Knowledge Base article 306509 explains that this behavior exists because the command prompt window (like all console windows) is run under the ClientServer Runtime System (CSRSS), and CSRSS cannot be themed.
But why can’t CSRSS be themed?
CSRSS runs as a system service, so any code that runs as part of CSRSS creates potential for mass havoc. The slightest mis-step could crash CSRSS, and with it the entire system. The CSRSS team decided that they didn’t want to take the risk of allowing the theme code to run in their process, so they disabled theming for console windows. (There’s also an architectural reason why CSRSS cannot use the theming services: CSRSS runs as a subsystem, and the user interface theming services assume that they’re running as part of a Win32 program.)
In Windows Vista, the window frame is drawn by the desktop window manager, which means that your console windows on Vista get the glassy frame just like other windows. But if you take a closer look, you will see that CSRSS itself doesn’t use themed windows: Notice that the scroll bars retain the classic look.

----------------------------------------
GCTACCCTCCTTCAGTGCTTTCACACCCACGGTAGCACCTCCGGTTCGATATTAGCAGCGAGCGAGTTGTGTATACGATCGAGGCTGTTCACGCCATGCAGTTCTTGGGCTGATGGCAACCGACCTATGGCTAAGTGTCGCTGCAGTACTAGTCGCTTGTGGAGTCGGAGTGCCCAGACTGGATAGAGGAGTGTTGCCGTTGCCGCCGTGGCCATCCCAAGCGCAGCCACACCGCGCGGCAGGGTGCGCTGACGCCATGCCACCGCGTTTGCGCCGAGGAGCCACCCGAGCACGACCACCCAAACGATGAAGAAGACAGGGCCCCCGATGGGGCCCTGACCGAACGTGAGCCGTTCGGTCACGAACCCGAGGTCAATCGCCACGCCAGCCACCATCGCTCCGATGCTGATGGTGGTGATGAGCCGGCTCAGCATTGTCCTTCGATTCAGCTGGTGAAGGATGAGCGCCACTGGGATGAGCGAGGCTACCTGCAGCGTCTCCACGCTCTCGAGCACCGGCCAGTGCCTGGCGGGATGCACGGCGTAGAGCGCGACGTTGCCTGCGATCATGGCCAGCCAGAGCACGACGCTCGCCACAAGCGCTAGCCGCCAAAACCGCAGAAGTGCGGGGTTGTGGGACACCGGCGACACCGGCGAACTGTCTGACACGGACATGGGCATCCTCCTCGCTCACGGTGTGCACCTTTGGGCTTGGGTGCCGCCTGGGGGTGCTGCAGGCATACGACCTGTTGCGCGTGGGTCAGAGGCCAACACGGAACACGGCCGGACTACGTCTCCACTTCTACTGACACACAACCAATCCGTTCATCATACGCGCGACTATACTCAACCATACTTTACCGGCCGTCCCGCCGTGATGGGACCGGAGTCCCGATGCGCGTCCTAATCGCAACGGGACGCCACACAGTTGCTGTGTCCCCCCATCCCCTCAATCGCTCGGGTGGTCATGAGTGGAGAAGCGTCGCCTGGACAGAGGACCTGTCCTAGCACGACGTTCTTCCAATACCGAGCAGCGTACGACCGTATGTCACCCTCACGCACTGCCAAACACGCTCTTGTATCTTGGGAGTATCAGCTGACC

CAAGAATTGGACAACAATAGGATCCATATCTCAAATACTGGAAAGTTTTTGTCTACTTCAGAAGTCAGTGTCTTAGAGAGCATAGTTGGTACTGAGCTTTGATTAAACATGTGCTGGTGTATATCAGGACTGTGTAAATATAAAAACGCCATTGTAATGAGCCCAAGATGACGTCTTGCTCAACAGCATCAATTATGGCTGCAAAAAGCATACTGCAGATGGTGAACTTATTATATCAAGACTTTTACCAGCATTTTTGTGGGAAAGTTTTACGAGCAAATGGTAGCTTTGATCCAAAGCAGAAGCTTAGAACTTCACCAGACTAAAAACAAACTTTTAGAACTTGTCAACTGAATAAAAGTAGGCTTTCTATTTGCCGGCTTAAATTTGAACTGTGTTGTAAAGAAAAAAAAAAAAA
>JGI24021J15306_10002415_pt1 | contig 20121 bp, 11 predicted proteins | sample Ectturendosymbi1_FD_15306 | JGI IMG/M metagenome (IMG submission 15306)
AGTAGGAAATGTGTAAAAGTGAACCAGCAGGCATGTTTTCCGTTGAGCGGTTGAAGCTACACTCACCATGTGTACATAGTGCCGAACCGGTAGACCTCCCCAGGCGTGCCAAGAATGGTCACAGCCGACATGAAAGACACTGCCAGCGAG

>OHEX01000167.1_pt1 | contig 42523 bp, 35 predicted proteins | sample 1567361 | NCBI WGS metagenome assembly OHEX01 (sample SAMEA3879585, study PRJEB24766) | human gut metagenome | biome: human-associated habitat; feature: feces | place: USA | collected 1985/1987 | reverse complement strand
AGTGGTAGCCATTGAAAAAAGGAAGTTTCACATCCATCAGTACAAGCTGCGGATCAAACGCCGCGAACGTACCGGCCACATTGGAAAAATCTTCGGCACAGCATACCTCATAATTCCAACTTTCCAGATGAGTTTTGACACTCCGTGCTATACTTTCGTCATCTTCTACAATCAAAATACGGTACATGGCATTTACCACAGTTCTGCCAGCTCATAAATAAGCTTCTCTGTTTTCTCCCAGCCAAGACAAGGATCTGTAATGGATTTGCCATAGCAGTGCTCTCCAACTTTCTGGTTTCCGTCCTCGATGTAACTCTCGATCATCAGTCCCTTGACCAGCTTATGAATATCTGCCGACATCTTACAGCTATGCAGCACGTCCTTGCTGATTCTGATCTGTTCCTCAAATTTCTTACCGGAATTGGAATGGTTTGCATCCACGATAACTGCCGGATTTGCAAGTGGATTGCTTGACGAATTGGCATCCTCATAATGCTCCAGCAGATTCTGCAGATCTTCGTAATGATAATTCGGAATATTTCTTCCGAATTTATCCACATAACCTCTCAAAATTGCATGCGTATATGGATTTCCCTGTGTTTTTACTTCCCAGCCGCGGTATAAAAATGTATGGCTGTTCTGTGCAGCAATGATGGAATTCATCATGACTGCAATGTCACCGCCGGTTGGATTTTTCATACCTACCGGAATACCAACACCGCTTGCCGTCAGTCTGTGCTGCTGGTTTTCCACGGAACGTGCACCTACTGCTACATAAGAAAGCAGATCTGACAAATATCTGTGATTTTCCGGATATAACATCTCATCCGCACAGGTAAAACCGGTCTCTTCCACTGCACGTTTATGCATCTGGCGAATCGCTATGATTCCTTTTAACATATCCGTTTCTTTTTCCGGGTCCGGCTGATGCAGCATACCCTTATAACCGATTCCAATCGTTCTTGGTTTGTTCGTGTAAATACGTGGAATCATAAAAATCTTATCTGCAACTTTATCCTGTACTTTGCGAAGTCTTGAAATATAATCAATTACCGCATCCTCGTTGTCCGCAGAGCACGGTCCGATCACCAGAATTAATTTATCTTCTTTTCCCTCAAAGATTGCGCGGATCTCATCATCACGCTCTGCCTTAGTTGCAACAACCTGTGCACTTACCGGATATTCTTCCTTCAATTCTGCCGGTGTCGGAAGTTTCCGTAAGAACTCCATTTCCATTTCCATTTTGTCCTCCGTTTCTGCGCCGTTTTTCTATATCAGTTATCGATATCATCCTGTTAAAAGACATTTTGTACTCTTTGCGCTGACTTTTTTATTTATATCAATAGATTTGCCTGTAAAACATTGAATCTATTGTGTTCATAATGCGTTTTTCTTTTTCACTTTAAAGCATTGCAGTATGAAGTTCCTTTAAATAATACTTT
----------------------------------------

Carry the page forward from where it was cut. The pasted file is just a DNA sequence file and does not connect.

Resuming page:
The window manager giveth and the window manager taketh away, for at the same time console windows gained the glassy frame, they also lost drag and drop. You used to be able to drag a file out of Explorer and drop it onto a command prompt, but if you try that in Windows Vista, nothing happens. This is a consequence of tighter security around the delivery of messages from a process running at lower integrity to one running at a higher integrity level (see UIPI). Since CSRSS is a system process, it runs at very high security level and won’t let any random program (like Explorer) send it messages, such as the ones used to mediate OLE drag and drop. You’ll see the same thing if you log on as a restricted administrator and then kick off an elevated copy of Notepad. You won’t be able to drag a file out of Explorer and drop it onto Notepad, for the same reason.
Windows XP, Console, Windows, Theme, Article
Source:→ Old New Thing